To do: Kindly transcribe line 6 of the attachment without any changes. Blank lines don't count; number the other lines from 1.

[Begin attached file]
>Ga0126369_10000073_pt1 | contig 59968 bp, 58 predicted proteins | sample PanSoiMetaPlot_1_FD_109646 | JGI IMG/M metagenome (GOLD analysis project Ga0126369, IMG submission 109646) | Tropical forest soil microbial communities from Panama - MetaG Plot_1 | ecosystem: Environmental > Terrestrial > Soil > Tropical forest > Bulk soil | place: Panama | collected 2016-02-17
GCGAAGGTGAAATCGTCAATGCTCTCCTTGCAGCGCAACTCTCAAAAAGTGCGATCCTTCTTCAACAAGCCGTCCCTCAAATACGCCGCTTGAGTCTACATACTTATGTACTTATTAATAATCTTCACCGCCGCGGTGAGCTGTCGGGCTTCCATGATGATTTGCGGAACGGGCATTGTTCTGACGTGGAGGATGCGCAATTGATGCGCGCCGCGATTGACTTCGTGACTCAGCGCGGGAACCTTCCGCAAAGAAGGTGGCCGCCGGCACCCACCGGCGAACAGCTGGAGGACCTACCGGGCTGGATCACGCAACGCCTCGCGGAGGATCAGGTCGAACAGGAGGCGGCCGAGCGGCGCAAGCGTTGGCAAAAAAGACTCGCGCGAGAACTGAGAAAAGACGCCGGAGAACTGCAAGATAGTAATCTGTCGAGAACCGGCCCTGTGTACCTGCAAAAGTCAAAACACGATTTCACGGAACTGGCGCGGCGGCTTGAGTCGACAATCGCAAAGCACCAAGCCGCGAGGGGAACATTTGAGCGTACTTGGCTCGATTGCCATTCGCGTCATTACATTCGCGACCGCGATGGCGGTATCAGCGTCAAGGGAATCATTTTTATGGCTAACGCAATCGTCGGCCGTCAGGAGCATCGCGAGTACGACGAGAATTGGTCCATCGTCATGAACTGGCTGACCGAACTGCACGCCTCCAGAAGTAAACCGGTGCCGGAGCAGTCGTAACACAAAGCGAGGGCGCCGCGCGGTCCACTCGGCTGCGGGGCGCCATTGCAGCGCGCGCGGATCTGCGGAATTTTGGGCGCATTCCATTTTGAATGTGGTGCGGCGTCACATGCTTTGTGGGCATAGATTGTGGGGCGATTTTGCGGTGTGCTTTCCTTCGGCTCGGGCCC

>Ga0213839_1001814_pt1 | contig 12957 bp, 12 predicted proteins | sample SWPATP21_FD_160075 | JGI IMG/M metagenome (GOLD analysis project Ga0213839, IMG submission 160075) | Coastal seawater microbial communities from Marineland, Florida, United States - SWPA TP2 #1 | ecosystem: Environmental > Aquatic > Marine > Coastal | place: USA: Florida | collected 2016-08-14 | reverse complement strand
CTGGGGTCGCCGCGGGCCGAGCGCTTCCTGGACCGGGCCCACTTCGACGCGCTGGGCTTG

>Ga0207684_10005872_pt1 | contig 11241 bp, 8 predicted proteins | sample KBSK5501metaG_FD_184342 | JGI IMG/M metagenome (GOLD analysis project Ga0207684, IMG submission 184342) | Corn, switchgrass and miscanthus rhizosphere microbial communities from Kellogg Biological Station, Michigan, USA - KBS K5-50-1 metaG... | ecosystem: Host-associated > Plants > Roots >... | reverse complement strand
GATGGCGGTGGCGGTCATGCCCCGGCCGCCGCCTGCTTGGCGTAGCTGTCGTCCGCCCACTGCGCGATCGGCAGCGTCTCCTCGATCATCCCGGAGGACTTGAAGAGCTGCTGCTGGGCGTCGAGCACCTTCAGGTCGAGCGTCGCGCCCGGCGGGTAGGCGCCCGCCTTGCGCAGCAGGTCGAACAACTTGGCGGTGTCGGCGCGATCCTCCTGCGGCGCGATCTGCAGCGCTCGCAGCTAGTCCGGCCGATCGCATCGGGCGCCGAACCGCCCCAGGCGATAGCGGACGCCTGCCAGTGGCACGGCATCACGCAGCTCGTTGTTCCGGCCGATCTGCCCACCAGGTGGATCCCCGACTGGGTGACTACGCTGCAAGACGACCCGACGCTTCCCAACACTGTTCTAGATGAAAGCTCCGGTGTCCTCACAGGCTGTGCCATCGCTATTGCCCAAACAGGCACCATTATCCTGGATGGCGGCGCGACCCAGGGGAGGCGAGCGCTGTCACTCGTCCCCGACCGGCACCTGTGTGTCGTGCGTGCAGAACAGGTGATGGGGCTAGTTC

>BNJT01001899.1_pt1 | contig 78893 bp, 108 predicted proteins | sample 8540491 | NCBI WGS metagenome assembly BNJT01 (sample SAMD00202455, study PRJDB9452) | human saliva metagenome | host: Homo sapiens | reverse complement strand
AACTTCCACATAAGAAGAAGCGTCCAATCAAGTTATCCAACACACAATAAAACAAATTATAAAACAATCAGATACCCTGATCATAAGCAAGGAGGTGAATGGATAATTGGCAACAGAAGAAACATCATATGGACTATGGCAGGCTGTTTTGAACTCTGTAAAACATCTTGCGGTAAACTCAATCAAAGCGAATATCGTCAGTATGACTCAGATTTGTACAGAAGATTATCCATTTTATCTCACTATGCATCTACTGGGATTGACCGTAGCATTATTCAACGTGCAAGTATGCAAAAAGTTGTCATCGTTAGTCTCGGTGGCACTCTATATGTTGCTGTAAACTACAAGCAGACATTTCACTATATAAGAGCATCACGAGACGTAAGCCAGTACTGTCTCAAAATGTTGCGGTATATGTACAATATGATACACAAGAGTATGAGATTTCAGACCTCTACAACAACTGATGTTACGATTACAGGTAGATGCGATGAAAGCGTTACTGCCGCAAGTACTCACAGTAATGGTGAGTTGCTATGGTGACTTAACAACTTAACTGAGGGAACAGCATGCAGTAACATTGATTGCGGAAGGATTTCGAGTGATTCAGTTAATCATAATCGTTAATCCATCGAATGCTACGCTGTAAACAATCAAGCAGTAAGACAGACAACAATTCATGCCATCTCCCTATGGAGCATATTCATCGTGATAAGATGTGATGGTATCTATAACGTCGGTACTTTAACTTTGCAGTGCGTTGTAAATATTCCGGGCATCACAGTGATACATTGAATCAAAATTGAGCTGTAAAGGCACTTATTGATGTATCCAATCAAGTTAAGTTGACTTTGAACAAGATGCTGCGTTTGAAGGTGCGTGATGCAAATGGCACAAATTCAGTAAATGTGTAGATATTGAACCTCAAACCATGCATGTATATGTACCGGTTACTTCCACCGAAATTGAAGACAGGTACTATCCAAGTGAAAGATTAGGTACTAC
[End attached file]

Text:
GATGGCGGTGGCGGTCATGCCCCGGCCGCCGCCTGCTTGGCGTAGCTGTCGTCCGCCCACTGCGCGATCGGCAGCGTCTCCTCGATCATCCCGGAGGACTTGAAGAGCTGCTGCTGGGCGTCGAGCACCTTCAGGTCGAGCGTCGCGCCCGGCGGGTAGGCGCCCGCCTTGCGCAGCAGGTCGAACAACTTGGCGGTGTCGGCGCGATCCTCCTGCGGCGCGATCTGCAGCGCTCGCAGCTAGTCCGGCCGATCGCATCGGGCGCCGAACCGCCCCAGGCGATAGCGGACGCCTGCCAGTGGCACGGCATCACGCAGCTCGTTGTTCCGGCCGATCTGCCCACCAGGTGGATCCCCGACTGGGTGACTACGCTGCAAGACGACCCGACGCTTCCCAACACTGTTCTAGATGAAAGCTCCGGTGTCCTCACAGGCTGTGCCATCGCTATTGCCCAAACAGGCACCATTATCCTGGATGGCGGCGCGACCCAGGGGAGGCGAGCGCTGTCACTCGTCCCCGACCGGCACCTGTGTGTCGTGCGTGCAGAACAGGTGATGGGGCTAGTTC